Why you don’t need to shampoo

This guy isn't

I have a love/hate relationship with my hair (I think most curly-haired people do). Over the last several months though, my hair has never been happier, which definitely helps in the self-confidence department.

It wasn’t always so easy to manage. As a child, my hair was pretty straight, with just enough wave that it would turn into a rats nest if it didn’t get brushed…and as the 4th kid born over a 6-year span, it never, ever did. I hated bathing and my siblings still make fun of me for it.

Rat's nest

My mom was my hairdresser. Not because she was ever trained to be one, but more likely because paying for haircuts wasn’t part of the family budget. She usually did a great job and to be honest, I still get a trim from her when I go back home to New Brunswick.

That said, in the summer before grade 6, I asked her to cut my hair to chin-length. I wanted a new shorter ‘do, but it was imperative that I could still tie it up when playing sports (soccer, ringette and softball at the time). Well, she was trying to even up the front and when I finally begged her to stop this is what remained:

Taryn 2 003

I obviously wasn’t pleased but I knew there wasn’t a damn thing I could do about it. Luckily, in a strange and miraculous way, when my hair grew back in, it was suddenly a head full of ringlet curls. I had no idea what to do with it, so for years I wore a lot of bandanas and headbands…

Grade 6

 and loaded it up with mousse those rare times that I wore it down…

Screen shot 2014-03-19 at 3.49.23 PM

It took some time, but eventually I came to appreciate my afro. It certainly helps the OCD behavior that I have around wearing my hair in a different style everyday (weird, I know). Ever since I learned to let the weather decide if I should go curly or straight, we’ve had a pretty loving relationship.

Last summer, I decided to veer away from my normal routine and show my hair a little extra love. I had heard about more natural ways to keep clean and tried all sorts of “organic” shampoos without much luck. The “No ‘Poo” method caught my eye and after finally stashing all my go-to products in the closet, I gathered the supplies and bit the bullet.


I did a full head-to-toe product makeover, but here’s what I adopted for taking care of the old mop:

No Poo Method 

Why? Balances the pH of the scalp, gets rid of dandruff and doesn’t contain gross chemicals. It also encourages your own natural oils to stick around, protecting your hair and making it softer. It doesn’t lather, but you get used to it.

How? In shower: for medium to long hair, put ~2 tbsp baking soda in empty jar (for short hair, use less). Add ~2 cups water and give a swirl with your hand so it gets dissolved. Pour mixture gently over head, put down the jar and massage it all into your scalp. Rinse. To condition, rinse jar then add ~2 tbsp of apple cider vinegar, fill the rest with water, pour over your head then rinse immediately (don’t leave it in like regular conditioner). Style as usual.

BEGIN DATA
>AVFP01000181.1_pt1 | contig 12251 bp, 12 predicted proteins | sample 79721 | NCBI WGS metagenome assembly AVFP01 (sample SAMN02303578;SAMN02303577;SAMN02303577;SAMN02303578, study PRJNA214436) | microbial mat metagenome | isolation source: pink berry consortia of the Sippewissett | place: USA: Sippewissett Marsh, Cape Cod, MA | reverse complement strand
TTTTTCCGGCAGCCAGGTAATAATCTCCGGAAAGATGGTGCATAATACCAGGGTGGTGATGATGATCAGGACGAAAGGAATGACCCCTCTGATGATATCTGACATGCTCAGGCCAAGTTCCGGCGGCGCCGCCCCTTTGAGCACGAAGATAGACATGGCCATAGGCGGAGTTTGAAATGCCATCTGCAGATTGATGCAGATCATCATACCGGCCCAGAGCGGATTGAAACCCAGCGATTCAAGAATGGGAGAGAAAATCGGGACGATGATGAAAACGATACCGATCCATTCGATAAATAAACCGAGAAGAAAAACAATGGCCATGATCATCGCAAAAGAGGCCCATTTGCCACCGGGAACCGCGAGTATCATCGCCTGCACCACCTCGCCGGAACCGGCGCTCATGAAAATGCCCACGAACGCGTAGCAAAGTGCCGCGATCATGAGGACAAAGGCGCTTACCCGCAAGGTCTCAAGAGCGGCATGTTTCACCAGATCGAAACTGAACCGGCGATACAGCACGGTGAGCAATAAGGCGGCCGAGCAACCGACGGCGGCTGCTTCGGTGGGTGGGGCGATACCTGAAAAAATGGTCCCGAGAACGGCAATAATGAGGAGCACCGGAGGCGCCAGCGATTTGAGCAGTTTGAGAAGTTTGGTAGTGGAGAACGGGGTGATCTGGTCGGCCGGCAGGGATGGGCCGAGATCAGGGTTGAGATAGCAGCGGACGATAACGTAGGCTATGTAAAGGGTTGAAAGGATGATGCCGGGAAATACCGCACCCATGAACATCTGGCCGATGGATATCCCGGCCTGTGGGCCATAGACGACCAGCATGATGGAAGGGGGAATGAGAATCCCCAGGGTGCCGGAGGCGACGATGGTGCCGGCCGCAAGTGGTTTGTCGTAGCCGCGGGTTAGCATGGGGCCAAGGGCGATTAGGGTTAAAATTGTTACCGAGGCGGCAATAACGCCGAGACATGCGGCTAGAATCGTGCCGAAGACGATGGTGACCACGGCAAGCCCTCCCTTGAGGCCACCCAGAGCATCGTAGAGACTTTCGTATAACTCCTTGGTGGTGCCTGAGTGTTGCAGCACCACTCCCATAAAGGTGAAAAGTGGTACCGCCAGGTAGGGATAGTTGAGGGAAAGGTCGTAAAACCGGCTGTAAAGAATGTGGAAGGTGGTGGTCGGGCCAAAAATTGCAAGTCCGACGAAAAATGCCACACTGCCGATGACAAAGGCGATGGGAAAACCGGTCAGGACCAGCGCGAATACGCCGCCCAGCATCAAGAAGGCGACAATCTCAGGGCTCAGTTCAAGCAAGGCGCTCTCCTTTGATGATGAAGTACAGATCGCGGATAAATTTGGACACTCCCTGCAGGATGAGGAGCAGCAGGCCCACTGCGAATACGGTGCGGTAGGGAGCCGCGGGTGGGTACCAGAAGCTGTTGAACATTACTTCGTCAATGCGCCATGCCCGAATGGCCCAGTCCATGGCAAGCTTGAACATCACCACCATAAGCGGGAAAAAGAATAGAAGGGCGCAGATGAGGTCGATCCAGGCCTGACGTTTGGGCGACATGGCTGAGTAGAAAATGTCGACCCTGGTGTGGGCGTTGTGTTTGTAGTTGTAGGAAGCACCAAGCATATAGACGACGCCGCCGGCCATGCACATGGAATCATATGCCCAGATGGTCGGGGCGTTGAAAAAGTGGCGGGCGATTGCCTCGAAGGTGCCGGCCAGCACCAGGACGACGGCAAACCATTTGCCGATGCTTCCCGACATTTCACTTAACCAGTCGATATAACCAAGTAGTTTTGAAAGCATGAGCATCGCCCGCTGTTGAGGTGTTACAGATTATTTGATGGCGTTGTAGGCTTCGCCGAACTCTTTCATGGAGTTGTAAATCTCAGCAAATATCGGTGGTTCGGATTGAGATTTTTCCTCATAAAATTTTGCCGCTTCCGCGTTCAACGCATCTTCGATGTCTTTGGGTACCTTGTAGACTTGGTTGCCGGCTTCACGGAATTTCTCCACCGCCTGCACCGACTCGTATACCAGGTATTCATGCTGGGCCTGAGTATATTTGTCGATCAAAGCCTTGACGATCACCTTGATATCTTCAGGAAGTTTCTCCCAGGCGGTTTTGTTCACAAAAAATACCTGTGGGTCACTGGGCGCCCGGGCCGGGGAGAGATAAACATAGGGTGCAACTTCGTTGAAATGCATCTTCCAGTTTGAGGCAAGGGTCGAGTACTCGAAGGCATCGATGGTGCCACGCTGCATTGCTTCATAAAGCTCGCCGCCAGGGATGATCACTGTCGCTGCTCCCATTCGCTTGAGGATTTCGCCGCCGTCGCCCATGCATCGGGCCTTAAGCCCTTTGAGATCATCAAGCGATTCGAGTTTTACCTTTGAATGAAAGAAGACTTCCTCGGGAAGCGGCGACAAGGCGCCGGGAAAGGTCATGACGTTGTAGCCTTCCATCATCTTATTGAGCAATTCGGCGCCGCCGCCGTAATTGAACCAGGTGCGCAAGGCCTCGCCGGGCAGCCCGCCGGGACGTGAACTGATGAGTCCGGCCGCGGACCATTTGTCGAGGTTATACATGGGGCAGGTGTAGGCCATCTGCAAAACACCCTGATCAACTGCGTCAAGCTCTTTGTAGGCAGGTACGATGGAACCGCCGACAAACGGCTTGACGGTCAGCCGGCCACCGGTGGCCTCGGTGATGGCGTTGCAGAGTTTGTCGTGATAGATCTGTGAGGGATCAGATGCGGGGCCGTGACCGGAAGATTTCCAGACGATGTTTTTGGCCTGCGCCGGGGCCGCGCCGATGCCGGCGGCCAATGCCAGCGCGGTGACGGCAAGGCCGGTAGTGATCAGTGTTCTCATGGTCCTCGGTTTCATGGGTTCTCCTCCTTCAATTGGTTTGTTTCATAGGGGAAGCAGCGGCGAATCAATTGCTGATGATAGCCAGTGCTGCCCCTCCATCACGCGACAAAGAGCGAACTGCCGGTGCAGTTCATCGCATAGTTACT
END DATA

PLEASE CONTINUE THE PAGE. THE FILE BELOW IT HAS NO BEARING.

(I was terrified of frizz for years, so I never let my hair dry naturally without smothering it in mousse first. I had an odd routine of soaking my hair post-shower, adding mousse, towel drying it while scrunching upside down and not touching it until it was totally dry, then running my fingers through to loosen the dried hardened curls. Whole process took hours before I no longer felt like a wet dog. Now, I just let it dry. It takes way less time and I think it actually looks better, albeit a bit wilder.)

When? I have been able to do this 2x/week with no issues. Sometimes I can get away with rinsing it with water, other times I just put it up and get on with my day.


Coconut Oil (or Castor Oil, though it’s quite a bit stickier) Hair Mask

Why? Coconut oil is the elixir of life – Jenna Marbles explains why better than I ever could here.

How? Melt coconut oil in a jar/cup half submerged in hot water. Apply to hair. Wait awhile (15-30 mins), then wash it out using the No ‘Poo Method above. FYI: the first time I tried this I just rinsed it out with water and my hair (and pillow case) was proper greasy for a few days.

When? Monthly or whenever you feel like you need a little added moisture and love.

For me, this change has been a win-win-win-win. I save time and effort by having to wash my hair less often (rekindling my love for not bathing). I’m spending next to nothing to maintain my hygiene AND I get to feel good about what I’m (not) putting on my scalp or down the drain.

Next post will go over how to use the rest of the supplies pictured above to care for your skin – face and body. I’ll finish off the series with a section on DIY toxic-free home products, then share a bank of great-for-the-planet-and-your-health companies for those who aren’t yet ready to ditch pre-made bottles. Sign up for updates and tell your friends!

Dr. Taryn Deane, Naturopathic Physician, Vancouver

Dr. Taryn Deane is a naturopathic physician and health writer based in Vancouver, BC. She specializes in holistic dermatology, improving sex-drive and boosting self-esteem. Learn more about Dr. Deane or follow her on Twitter: @drtaryndeane

2 thoughts on “Why you don’t need to shampoo

  1. Pingback: Detoxification | Dr. Angele Besner, BSc ND

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